My point is, there must be SOME remote danger.

rnewhouse says:

I believe that when you purchase an airline ticket, you are actually entering into a contract with the carrier (a private enterprise) to behave in a certain way. You ARE subject to search with or without notice. You DO agree to follow instructions of the flight crew when it has something to do with the safety of the aircraft or other passengers. (The stewardess doesn't get to tell you to get a better haircut, for instance.)

Here's an example of what you agree to when you buy an airline ticket. It's 36 pages long and has 127 articles plus an addendum.

Did you know you can check a bowling ball in addition to the three pieces of checked luggage you are allowed?

DataBind() says:

Interesting. If I have you sign a private contract with me when you enter my house, can you I have you arrested at the door for not honoring my house rules?

It's even hairer (constitutionally) when you consider you are being searched (at any time) by federal employees.

rnewhouse says:

Yeah, if I am willing to sign a contract with you upon entering your house, you can sue me for not following your rules, and you can make me leave or have me arrested for trespassing.

An airline doesn't arrest you for not following their rules, they just kick you off the plane. Hopefully they wait until the plane is on the ground to do it.

Wirehead says:

You guys are also missing the bit about it being a Federal regualtion that passengers are required to comply with instructions of cabin crew. The point of that particular rule is that, obviously, the primary purpose of the cabin crew is to usher screaming humanity from the flaming wreckage in a safe, orderly manner (as opposed to, say, bringing me some goddamn peanuts when I ask for them). Therefore, the cabin crew actually does have legal authority to do pretty much whatever they please. They can be called down for it afterward, but theoretically a stewardess could order you to spend the rest of the flight in the fetal position on the floor of the bathroom and you'd have to do it. You could sue her later, but you could also be arrested for not doing it at the time (obviously this would never happen, and the other stewards would probably tie up the one in question, but I wouldn't be surprised to find that something nearly that wacky had actually happened at some point).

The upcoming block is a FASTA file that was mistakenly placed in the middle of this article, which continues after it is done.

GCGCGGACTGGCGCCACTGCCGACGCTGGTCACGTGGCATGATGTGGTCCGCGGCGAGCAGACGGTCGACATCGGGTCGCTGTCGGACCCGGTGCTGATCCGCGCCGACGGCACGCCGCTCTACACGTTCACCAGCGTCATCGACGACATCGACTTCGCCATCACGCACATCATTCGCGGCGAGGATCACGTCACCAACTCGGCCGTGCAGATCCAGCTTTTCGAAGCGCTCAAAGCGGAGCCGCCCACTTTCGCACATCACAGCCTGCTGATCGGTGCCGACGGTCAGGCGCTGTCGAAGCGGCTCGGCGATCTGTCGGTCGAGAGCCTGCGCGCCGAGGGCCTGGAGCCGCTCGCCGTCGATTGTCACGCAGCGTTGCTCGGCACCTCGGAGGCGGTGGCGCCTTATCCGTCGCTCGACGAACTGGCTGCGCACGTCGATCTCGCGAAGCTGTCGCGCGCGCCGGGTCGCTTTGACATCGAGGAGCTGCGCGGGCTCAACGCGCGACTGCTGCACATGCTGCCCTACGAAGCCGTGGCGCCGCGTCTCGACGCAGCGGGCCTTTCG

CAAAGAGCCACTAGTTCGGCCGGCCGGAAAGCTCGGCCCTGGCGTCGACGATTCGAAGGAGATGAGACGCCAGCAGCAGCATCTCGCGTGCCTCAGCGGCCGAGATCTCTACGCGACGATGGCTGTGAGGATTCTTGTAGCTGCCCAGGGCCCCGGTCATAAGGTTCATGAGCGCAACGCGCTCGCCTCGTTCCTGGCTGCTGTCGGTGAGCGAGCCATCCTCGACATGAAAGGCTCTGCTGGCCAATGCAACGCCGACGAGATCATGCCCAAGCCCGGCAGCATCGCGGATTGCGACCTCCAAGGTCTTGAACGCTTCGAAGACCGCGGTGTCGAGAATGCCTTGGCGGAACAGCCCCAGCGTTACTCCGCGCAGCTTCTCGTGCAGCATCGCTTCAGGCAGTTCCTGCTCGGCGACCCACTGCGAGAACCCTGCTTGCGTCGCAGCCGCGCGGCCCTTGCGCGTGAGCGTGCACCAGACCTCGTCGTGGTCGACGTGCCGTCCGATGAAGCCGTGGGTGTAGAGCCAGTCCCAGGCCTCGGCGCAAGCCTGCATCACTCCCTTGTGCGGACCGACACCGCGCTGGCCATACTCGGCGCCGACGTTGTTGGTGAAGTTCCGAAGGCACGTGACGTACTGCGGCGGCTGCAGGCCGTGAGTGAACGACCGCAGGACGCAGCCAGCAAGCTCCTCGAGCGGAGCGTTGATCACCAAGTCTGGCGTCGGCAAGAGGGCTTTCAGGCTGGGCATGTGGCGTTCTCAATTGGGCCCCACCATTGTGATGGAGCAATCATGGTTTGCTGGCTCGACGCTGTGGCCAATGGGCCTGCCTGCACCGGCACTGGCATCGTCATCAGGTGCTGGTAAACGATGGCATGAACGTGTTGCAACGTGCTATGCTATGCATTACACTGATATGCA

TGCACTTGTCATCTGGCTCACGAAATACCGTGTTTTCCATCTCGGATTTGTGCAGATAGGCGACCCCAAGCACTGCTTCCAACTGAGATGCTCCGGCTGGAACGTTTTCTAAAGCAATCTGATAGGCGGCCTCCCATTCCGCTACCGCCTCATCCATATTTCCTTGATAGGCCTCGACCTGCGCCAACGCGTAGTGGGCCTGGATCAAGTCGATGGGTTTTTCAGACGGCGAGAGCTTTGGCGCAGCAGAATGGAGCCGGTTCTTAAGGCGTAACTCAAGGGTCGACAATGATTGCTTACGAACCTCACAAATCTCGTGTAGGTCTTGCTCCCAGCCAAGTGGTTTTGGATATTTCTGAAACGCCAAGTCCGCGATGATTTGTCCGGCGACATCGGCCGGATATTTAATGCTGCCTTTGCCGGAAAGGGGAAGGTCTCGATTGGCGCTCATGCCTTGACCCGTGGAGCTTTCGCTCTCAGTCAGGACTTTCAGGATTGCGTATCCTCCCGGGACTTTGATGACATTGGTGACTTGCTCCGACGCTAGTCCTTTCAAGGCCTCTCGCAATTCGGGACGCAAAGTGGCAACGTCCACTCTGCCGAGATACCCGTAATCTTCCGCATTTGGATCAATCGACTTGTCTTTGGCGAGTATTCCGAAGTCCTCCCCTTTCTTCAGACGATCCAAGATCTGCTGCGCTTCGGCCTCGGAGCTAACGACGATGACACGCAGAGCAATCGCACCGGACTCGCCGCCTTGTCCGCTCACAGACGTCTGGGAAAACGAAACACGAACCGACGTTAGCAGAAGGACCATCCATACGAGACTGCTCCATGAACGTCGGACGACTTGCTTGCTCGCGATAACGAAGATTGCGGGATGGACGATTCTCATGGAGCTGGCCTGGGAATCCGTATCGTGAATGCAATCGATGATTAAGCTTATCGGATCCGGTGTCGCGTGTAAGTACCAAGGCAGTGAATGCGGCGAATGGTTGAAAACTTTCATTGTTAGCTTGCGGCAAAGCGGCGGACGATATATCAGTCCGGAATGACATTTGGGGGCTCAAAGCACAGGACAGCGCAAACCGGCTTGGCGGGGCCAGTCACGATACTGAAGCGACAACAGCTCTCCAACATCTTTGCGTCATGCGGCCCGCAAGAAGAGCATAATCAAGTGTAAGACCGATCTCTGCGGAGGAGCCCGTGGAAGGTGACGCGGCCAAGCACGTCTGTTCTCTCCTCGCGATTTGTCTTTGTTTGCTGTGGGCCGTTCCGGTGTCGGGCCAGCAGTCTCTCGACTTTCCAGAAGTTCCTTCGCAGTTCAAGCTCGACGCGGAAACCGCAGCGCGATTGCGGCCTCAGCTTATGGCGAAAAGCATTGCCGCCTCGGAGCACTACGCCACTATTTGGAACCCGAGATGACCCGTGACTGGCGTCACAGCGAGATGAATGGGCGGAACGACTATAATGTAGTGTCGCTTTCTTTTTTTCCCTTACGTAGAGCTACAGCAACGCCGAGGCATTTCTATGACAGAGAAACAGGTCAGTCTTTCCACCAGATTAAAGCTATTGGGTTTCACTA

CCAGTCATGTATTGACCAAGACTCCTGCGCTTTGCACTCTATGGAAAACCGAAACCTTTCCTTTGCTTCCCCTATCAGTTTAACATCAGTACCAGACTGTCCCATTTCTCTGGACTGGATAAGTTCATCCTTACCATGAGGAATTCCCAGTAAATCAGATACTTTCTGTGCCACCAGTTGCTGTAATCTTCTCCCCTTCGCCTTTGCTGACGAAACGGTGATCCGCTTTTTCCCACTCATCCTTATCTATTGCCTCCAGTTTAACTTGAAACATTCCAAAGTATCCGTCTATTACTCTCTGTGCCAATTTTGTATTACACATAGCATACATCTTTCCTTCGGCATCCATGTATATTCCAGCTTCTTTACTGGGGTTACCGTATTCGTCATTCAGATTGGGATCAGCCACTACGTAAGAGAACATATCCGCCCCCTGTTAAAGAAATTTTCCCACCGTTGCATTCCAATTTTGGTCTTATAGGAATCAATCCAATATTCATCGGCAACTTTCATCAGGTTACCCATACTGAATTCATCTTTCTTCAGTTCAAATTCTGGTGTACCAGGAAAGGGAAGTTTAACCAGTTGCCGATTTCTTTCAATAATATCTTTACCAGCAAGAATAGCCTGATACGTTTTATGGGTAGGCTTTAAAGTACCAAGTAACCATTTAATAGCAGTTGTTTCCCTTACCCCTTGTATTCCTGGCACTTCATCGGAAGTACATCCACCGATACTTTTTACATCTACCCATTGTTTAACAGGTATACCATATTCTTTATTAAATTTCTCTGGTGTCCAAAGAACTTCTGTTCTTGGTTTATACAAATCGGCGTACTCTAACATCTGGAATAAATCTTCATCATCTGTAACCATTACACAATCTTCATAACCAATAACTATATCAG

Jackson says:

I've seen that come into play, too (following crew orders). We were once on a flight that had been delayed about 1/2 hour. I was sitting in front of a woman who called for a hostess, and then proceeded to chew her out for our delay. The hostess tried to politely calm the woman, but she was so nasty she got to the "what is your badge number?" threats and everything. As we were still at the gate, I quietly got up and went to the front of the plane. The pilot happened to be standing there with the remaining crew, and I briefly informed him of the rudeness of this passenger. He let me get back to my seat and sit there for several minutes before coming back to talk to the passenger. I couldn't believe how sharp he was with her - he basically told her in so many words that she was not to be rude to anyone on his plane or he would have her escorted off immediately. She was very quiet for the remainder of the flight.

DataBind() says:

Don't ship captains have similar powers?

dcormier says:

DataBind: Yes, I'm pretty sure they do. They may even have more powers than the captian of an aircraft over the US. I'd read this and poke around here to get a better idea, though.